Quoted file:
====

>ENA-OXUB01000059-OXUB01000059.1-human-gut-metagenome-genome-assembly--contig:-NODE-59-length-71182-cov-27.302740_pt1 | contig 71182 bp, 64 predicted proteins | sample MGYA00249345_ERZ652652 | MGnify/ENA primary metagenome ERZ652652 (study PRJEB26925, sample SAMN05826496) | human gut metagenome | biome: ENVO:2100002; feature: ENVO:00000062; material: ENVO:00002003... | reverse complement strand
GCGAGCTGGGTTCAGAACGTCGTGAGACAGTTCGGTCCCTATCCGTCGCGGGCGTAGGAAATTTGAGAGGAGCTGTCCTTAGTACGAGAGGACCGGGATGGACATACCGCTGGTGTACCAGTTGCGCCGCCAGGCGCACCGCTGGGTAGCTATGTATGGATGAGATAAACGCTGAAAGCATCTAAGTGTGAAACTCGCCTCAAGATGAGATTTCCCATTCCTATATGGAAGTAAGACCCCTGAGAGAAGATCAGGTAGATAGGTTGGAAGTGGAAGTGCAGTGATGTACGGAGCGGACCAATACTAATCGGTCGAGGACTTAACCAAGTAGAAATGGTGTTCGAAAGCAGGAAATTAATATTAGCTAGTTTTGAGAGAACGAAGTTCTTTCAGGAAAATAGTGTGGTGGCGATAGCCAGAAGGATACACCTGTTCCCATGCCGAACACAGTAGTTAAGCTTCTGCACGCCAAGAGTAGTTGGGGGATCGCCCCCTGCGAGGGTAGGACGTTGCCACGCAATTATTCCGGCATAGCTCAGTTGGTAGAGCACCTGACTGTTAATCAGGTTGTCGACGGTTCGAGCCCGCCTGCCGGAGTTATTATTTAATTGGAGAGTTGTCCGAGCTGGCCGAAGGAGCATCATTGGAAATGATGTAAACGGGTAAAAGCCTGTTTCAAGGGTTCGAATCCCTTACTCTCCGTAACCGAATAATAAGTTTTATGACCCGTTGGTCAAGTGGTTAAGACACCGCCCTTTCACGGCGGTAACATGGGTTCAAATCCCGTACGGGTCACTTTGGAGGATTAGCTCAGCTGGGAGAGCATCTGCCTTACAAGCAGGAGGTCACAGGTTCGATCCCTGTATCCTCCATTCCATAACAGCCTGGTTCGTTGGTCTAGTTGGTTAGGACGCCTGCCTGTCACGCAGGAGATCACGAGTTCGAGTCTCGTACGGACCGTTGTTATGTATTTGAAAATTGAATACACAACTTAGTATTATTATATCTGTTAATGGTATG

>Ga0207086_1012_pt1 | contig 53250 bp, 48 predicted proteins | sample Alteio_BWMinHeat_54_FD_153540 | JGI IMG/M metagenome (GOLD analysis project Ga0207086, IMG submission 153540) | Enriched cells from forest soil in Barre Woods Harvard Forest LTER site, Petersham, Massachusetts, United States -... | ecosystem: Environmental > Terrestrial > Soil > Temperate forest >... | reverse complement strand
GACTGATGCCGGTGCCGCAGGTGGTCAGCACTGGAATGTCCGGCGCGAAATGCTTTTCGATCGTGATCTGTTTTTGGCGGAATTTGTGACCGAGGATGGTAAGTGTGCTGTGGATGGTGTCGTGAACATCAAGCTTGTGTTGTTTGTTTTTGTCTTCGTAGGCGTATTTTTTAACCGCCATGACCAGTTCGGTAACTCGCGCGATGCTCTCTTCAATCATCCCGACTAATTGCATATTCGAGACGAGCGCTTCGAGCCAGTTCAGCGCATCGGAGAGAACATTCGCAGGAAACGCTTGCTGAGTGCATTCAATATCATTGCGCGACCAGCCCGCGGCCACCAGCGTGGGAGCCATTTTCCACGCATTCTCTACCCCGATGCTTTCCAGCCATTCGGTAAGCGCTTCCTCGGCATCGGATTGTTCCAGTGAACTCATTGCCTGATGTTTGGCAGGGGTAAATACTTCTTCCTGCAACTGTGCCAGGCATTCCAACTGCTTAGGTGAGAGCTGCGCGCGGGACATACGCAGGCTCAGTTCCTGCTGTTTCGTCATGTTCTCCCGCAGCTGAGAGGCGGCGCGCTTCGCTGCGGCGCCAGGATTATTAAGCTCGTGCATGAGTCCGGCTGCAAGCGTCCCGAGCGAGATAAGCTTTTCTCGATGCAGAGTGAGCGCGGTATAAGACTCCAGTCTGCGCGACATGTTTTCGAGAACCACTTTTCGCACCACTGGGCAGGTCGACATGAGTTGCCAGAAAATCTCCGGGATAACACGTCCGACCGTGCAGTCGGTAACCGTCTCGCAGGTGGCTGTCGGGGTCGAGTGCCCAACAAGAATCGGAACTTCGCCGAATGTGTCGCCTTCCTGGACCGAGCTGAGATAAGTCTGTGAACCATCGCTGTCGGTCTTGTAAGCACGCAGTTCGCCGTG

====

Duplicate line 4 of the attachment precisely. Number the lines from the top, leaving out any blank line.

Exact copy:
GACTGATGCCGGTGCCGCAGGTGGTCAGCACTGGAATGTCCGGCGCGAAATGCTTTTCGATCGTGATCTGTTTTTGGCGGAATTTGTGACCGAGGATGGTAAGTGTGCTGTGGATGGTGTCGTGAACATCAAGCTTGTGTTGTTTGTTTTTGTCTTCGTAGGCGTATTTTTTAACCGCCATGACCAGTTCGGTAACTCGCGCGATGCTCTCTTCAATCATCCCGACTAATTGCATATTCGAGACGAGCGCTTCGAGCCAGTTCAGCGCATCGGAGAGAACATTCGCAGGAAACGCTTGCTGAGTGCATTCAATATCATTGCGCGACCAGCCCGCGGCCACCAGCGTGGGAGCCATTTTCCACGCATTCTCTACCCCGATGCTTTCCAGCCATTCGGTAAGCGCTTCCTCGGCATCGGATTGTTCCAGTGAACTCATTGCCTGATGTTTGGCAGGGGTAAATACTTCTTCCTGCAACTGTGCCAGGCATTCCAACTGCTTAGGTGAGAGCTGCGCGCGGGACATACGCAGGCTCAGTTCCTGCTGTTTCGTCATGTTCTCCCGCAGCTGAGAGGCGGCGCGCTTCGCTGCGGCGCCAGGATTATTAAGCTCGTGCATGAGTCCGGCTGCAAGCGTCCCGAGCGAGATAAGCTTTTCTCGATGCAGAGTGAGCGCGGTATAAGACTCCAGTCTGCGCGACATGTTTTCGAGAACCACTTTTCGCACCACTGGGCAGGTCGACATGAGTTGCCAGAAAATCTCCGGGATAACACGTCCGACCGTGCAGTCGGTAACCGTCTCGCAGGTGGCTGTCGGGGTCGAGTGCCCAACAAGAATCGGAACTTCGCCGAATGTGTCGCCTTCCTGGACCGAGCTGAGATAAGTCTGTGAACCATCGCTGTCGGTCTTGTAAGCACGCAGTTCGCCGTG